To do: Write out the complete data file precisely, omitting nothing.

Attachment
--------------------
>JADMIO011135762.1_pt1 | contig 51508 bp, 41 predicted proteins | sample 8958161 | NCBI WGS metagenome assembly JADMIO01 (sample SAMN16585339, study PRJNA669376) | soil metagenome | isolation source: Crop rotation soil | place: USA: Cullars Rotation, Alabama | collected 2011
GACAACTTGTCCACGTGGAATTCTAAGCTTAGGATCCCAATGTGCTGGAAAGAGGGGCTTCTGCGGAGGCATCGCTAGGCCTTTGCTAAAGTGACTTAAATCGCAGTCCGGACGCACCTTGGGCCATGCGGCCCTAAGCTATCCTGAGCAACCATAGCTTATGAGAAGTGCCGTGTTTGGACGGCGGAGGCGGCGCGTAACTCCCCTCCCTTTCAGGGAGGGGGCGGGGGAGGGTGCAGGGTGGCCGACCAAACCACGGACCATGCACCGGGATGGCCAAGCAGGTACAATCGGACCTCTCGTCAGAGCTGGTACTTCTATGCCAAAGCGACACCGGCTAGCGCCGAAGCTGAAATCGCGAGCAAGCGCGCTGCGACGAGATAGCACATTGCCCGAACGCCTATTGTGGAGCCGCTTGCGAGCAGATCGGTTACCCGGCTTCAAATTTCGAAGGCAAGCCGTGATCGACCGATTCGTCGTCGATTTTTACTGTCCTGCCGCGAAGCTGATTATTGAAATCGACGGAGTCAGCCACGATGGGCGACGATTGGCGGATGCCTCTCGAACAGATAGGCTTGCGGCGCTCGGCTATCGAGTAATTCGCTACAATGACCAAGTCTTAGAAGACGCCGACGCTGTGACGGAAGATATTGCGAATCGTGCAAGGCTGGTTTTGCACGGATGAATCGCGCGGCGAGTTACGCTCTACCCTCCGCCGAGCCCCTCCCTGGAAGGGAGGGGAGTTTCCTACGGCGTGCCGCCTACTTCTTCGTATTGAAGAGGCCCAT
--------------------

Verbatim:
>JADMIO011135762.1_pt1 | contig 51508 bp, 41 predicted proteins | sample 8958161 | NCBI WGS metagenome assembly JADMIO01 (sample SAMN16585339, study PRJNA669376) | soil metagenome | isolation source: Crop rotation soil | place: USA: Cullars Rotation, Alabama | collected 2011
GACAACTTGTCCACGTGGAATTCTAAGCTTAGGATCCCAATGTGCTGGAAAGAGGGGCTTCTGCGGAGGCATCGCTAGGCCTTTGCTAAAGTGACTTAAATCGCAGTCCGGACGCACCTTGGGCCATGCGGCCCTAAGCTATCCTGAGCAACCATAGCTTATGAGAAGTGCCGTGTTTGGACGGCGGAGGCGGCGCGTAACTCCCCTCCCTTTCAGGGAGGGGGCGGGGGAGGGTGCAGGGTGGCCGACCAAACCACGGACCATGCACCGGGATGGCCAAGCAGGTACAATCGGACCTCTCGTCAGAGCTGGTACTTCTATGCCAAAGCGACACCGGCTAGCGCCGAAGCTGAAATCGCGAGCAAGCGCGCTGCGACGAGATAGCACATTGCCCGAACGCCTATTGTGGAGCCGCTTGCGAGCAGATCGGTTACCCGGCTTCAAATTTCGAAGGCAAGCCGTGATCGACCGATTCGTCGTCGATTTTTACTGTCCTGCCGCGAAGCTGATTATTGAAATCGACGGAGTCAGCCACGATGGGCGACGATTGGCGGATGCCTCTCGAACAGATAGGCTTGCGGCGCTCGGCTATCGAGTAATTCGCTACAATGACCAAGTCTTAGAAGACGCCGACGCTGTGACGGAAGATATTGCGAATCGTGCAAGGCTGGTTTTGCACGGATGAATCGCGCGGCGAGTTACGCTCTACCCTCCGCCGAGCCCCTCCCTGGAAGGGAGGGGAGTTTCCTACGGCGTGCCGCCTACTTCTTCGTATTGAAGAGGCCCAT